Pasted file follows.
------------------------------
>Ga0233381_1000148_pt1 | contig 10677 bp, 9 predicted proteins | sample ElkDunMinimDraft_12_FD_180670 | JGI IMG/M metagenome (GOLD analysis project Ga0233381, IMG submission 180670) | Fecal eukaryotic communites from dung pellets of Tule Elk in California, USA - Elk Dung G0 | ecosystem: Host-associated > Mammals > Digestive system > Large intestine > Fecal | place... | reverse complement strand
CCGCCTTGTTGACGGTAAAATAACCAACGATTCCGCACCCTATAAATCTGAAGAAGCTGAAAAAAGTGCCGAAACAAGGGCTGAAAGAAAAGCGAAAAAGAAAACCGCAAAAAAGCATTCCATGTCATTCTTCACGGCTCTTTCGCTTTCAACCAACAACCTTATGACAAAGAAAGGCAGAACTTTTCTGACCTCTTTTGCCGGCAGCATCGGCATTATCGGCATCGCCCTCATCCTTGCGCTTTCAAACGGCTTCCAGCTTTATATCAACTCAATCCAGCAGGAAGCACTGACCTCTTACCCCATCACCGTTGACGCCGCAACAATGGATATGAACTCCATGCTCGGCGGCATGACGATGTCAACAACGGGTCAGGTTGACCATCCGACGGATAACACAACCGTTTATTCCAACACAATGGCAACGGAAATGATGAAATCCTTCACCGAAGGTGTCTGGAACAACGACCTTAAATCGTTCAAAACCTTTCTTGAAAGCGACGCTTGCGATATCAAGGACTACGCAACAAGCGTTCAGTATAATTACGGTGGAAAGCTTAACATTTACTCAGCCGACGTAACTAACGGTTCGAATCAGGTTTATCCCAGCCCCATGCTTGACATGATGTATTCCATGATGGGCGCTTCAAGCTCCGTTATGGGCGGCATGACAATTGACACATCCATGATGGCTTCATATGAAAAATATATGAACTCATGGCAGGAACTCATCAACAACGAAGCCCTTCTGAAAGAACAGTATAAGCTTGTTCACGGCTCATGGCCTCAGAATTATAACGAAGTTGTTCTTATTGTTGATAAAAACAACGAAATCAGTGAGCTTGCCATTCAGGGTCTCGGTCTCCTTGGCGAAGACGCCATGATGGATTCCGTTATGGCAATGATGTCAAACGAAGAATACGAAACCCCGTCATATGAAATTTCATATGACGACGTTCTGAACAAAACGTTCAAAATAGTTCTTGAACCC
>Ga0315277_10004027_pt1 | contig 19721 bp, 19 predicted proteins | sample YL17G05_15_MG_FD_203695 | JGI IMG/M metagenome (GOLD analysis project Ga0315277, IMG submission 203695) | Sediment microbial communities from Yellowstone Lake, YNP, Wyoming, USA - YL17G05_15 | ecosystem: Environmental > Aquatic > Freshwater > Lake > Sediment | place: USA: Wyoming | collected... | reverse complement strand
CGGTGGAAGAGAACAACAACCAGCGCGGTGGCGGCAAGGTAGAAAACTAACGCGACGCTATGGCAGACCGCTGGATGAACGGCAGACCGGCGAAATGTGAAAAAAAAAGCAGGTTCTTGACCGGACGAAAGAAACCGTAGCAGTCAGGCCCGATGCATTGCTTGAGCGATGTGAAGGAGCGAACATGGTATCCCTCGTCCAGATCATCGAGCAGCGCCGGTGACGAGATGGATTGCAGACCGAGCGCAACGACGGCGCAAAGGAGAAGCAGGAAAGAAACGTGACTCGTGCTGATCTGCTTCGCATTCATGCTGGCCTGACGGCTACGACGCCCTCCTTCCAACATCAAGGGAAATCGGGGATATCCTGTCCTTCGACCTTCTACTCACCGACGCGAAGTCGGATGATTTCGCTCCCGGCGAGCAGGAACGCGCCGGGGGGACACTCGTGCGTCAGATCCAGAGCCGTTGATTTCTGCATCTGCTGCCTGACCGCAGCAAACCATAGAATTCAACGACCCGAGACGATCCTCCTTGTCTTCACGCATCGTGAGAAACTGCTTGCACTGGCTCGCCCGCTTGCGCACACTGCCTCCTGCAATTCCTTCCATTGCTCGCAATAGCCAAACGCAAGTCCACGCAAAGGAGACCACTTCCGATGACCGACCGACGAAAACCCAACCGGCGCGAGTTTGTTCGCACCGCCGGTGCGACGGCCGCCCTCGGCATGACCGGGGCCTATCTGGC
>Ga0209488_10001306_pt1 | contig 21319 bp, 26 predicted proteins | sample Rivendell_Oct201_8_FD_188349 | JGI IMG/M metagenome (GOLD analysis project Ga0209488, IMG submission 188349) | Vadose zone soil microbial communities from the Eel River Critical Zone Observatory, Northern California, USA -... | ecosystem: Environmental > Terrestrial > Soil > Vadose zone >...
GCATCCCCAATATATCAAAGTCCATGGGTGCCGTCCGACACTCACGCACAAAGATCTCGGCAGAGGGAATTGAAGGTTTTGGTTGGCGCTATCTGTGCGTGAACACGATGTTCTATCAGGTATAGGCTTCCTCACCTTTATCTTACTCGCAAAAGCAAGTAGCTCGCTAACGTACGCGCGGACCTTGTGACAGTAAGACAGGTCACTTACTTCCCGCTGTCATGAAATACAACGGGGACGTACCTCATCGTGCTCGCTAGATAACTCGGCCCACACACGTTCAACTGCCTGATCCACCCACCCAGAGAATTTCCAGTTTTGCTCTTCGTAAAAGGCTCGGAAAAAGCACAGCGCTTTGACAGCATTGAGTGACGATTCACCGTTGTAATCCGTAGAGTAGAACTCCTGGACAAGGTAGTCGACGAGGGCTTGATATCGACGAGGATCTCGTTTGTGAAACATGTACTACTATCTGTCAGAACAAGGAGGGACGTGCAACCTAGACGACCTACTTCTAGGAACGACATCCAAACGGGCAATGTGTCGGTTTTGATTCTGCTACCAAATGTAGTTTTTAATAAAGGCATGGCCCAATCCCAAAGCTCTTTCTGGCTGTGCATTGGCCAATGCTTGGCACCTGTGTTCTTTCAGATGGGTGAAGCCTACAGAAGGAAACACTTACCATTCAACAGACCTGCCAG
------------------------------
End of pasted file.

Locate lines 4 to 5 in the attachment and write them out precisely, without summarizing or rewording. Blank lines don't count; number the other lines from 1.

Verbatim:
CGGTGGAAGAGAACAACAACCAGCGCGGTGGCGGCAAGGTAGAAAACTAACGCGACGCTATGGCAGACCGCTGGATGAACGGCAGACCGGCGAAATGTGAAAAAAAAAGCAGGTTCTTGACCGGACGAAAGAAACCGTAGCAGTCAGGCCCGATGCATTGCTTGAGCGATGTGAAGGAGCGAACATGGTATCCCTCGTCCAGATCATCGAGCAGCGCCGGTGACGAGATGGATTGCAGACCGAGCGCAACGACGGCGCAAAGGAGAAGCAGGAAAGAAACGTGACTCGTGCTGATCTGCTTCGCATTCATGCTGGCCTGACGGCTACGACGCCCTCCTTCCAACATCAAGGGAAATCGGGGATATCCTGTCCTTCGACCTTCTACTCACCGACGCGAAGTCGGATGATTTCGCTCCCGGCGAGCAGGAACGCGCCGGGGGGACACTCGTGCGTCAGATCCAGAGCCGTTGATTTCTGCATCTGCTGCCTGACCGCAGCAAACCATAGAATTCAACGACCCGAGACGATCCTCCTTGTCTTCACGCATCGTGAGAAACTGCTTGCACTGGCTCGCCCGCTTGCGCACACTGCCTCCTGCAATTCCTTCCATTGCTCGCAATAGCCAAACGCAAGTCCACGCAAAGGAGACCACTTCCGATGACCGACCGACGAAAACCCAACCGGCGCGAGTTTGTTCGCACCGCCGGTGCGACGGCCGCCCTCGGCATGACCGGGGCCTATCTGGC
>Ga0209488_10001306_pt1 | contig 21319 bp, 26 predicted proteins | sample Rivendell_Oct201_8_FD_188349 | JGI IMG/M metagenome (GOLD analysis project Ga0209488, IMG submission 188349) | Vadose zone soil microbial communities from the Eel River Critical Zone Observatory, Northern California, USA -... | ecosystem: Environmental > Terrestrial > Soil > Vadose zone >...